Having local names within namespaces still does not make this document valid. XML document is valid only if it meets requirements of the schema with which it has been associated.

XML Schema can be referenced in an XML document by using schemaLocation attribute in document's root element. This attribute is defined in "http://www.w3.org/2001/XMLSchema-instance" namespace (which is traditionally aliased with xsi name) so we need to include this namespace as well.

We can reference our schema in our SOAP request:
<?xml version="1.0"?>
<soapenv:Envelope xmlns:soapenv="http://www.w3.org/2003/05/soap-envelope" xmlns:xsi="http://www.w3.org/2001/XMLSchema-instance"
xsi:schemaLocation="http://www.bk.com/webservices/wstest wstest.xsd">
 <soapenv:Body>
  <ns1:add xmlns:ns1="http://www.bk.com/webservices/wstest">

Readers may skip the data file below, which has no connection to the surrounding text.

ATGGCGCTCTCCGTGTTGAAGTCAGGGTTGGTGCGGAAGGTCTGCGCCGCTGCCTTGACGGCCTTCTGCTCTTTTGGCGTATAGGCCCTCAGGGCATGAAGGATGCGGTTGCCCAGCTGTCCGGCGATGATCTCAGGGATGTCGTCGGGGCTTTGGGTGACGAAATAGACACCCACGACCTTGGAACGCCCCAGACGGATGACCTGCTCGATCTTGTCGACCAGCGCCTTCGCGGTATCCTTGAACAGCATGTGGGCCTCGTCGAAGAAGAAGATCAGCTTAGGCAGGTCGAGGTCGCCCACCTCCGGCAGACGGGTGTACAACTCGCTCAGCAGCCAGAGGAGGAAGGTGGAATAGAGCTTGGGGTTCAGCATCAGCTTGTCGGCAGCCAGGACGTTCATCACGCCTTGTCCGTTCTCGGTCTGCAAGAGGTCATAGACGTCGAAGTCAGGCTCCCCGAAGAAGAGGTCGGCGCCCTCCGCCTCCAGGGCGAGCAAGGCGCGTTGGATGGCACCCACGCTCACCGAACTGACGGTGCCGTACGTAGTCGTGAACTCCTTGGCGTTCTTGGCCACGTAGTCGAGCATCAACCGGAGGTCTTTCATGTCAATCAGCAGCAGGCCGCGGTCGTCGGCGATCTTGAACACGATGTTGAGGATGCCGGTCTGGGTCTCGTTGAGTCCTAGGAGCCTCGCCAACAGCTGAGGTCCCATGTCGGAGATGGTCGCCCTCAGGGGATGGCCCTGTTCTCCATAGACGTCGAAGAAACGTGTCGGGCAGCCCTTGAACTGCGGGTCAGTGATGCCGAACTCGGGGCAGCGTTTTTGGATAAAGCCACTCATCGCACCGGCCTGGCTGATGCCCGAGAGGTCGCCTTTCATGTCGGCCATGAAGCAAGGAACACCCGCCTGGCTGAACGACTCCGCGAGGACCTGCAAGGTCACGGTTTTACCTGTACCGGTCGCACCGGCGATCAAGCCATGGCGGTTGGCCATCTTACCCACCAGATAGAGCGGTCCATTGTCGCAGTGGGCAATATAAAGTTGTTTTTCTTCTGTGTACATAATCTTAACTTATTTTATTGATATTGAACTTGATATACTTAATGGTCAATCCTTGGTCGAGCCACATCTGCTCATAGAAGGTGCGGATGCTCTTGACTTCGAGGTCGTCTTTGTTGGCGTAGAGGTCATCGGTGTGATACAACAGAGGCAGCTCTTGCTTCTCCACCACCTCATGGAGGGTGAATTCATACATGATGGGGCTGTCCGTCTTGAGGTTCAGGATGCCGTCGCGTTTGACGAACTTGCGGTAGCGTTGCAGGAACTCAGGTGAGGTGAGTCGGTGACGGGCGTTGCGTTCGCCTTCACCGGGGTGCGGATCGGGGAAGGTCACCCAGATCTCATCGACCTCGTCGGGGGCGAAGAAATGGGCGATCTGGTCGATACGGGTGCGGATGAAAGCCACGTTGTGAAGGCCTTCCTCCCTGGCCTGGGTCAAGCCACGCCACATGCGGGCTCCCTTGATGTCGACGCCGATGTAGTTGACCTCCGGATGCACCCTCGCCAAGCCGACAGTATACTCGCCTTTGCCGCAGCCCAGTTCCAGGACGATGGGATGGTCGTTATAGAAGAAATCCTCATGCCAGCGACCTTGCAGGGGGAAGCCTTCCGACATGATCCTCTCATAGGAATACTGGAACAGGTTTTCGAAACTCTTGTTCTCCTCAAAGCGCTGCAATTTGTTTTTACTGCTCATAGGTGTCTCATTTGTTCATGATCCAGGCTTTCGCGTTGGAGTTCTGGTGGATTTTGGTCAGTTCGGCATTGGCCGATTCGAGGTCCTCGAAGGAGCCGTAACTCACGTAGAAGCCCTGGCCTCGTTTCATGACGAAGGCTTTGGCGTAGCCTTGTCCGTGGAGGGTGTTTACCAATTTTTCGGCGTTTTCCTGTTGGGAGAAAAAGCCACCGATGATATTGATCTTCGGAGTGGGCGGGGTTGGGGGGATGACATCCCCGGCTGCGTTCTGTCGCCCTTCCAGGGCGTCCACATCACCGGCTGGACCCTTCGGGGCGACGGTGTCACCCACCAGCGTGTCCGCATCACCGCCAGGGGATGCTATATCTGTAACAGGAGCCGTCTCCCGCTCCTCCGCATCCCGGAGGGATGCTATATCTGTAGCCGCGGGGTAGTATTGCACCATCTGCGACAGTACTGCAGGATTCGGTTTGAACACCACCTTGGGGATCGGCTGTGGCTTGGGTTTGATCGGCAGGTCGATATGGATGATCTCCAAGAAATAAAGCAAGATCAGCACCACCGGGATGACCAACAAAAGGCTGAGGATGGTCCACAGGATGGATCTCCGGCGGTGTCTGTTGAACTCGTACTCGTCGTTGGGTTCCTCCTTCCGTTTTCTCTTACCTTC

<ns1:op1>3</ns1:op1>
   <ns1:op2>4</ns1:op2>
  </ns1:add>
 </soapenv:Body>
</soapenv:Envelope>

There are two forms of referencing schema:

  • using relative URL and schema file name which says that the XSD file is in the same directory as the XML document: 
xsi:schemaLocation="http://www.bk.com/webservices/wstest wstest.xsd" (used in the example above)
               or
xsi:schemaLocation="wstest.xsd"

  • using absolute URL of XSD:
xsi:schemaLocation="http://www.bk.com/webservices/wstest/wstest.xsd"

If a schema processor finds schema reference in a document, it should try to retrieve the schemas at the locations indicated. When no information is provided at all the schema processor is free to try any method to find a schema. 

If our XML document uses simple types, we can use and reference W3C XML Schema in our document. It is bounded to "http://www.w3.org/2001/XMLSchema" namespace whose aliases are traditionally xs (used in this example) and xsd (often used for Microsoft schemas).